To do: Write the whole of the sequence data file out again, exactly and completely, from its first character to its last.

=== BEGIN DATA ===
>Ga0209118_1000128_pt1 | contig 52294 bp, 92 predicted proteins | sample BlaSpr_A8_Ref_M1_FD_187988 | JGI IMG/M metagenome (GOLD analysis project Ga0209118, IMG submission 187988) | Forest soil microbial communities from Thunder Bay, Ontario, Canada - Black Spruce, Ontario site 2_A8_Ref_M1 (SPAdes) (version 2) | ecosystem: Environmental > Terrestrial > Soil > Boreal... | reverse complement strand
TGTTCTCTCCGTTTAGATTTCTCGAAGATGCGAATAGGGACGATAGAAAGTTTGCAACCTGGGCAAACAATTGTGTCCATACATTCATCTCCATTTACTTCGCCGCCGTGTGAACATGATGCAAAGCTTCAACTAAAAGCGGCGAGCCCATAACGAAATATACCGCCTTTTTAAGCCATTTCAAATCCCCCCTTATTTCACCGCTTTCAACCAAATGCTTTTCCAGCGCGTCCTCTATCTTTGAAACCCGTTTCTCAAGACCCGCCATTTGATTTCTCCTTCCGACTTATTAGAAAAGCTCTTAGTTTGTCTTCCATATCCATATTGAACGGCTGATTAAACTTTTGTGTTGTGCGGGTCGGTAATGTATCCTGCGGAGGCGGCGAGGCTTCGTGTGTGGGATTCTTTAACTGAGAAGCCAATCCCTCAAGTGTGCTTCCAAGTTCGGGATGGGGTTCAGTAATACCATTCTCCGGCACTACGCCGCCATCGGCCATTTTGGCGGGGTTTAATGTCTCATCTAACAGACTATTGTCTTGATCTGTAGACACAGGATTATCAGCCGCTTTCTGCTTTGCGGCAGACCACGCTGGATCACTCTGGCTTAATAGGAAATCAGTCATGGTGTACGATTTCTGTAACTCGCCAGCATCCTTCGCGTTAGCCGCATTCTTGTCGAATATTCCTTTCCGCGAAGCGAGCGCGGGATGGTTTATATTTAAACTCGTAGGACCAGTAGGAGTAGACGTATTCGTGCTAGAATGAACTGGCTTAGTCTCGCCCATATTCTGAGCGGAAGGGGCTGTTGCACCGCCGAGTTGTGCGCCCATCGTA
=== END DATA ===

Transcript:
>Ga0209118_1000128_pt1 | contig 52294 bp, 92 predicted proteins | sample BlaSpr_A8_Ref_M1_FD_187988 | JGI IMG/M metagenome (GOLD analysis project Ga0209118, IMG submission 187988) | Forest soil microbial communities from Thunder Bay, Ontario, Canada - Black Spruce, Ontario site 2_A8_Ref_M1 (SPAdes) (version 2) | ecosystem: Environmental > Terrestrial > Soil > Boreal... | reverse complement strand
TGTTCTCTCCGTTTAGATTTCTCGAAGATGCGAATAGGGACGATAGAAAGTTTGCAACCTGGGCAAACAATTGTGTCCATACATTCATCTCCATTTACTTCGCCGCCGTGTGAACATGATGCAAAGCTTCAACTAAAAGCGGCGAGCCCATAACGAAATATACCGCCTTTTTAAGCCATTTCAAATCCCCCCTTATTTCACCGCTTTCAACCAAATGCTTTTCCAGCGCGTCCTCTATCTTTGAAACCCGTTTCTCAAGACCCGCCATTTGATTTCTCCTTCCGACTTATTAGAAAAGCTCTTAGTTTGTCTTCCATATCCATATTGAACGGCTGATTAAACTTTTGTGTTGTGCGGGTCGGTAATGTATCCTGCGGAGGCGGCGAGGCTTCGTGTGTGGGATTCTTTAACTGAGAAGCCAATCCCTCAAGTGTGCTTCCAAGTTCGGGATGGGGTTCAGTAATACCATTCTCCGGCACTACGCCGCCATCGGCCATTTTGGCGGGGTTTAATGTCTCATCTAACAGACTATTGTCTTGATCTGTAGACACAGGATTATCAGCCGCTTTCTGCTTTGCGGCAGACCACGCTGGATCACTCTGGCTTAATAGGAAATCAGTCATGGTGTACGATTTCTGTAACTCGCCAGCATCCTTCGCGTTAGCCGCATTCTTGTCGAATATTCCTTTCCGCGAAGCGAGCGCGGGATGGTTTATATTTAAACTCGTAGGACCAGTAGGAGTAGACGTATTCGTGCTAGAATGAACTGGCTTAGTCTCGCCCATATTCTGAGCGGAAGGGGCTGTTGCACCGCCGAGTTGTGCGCCCATCGTA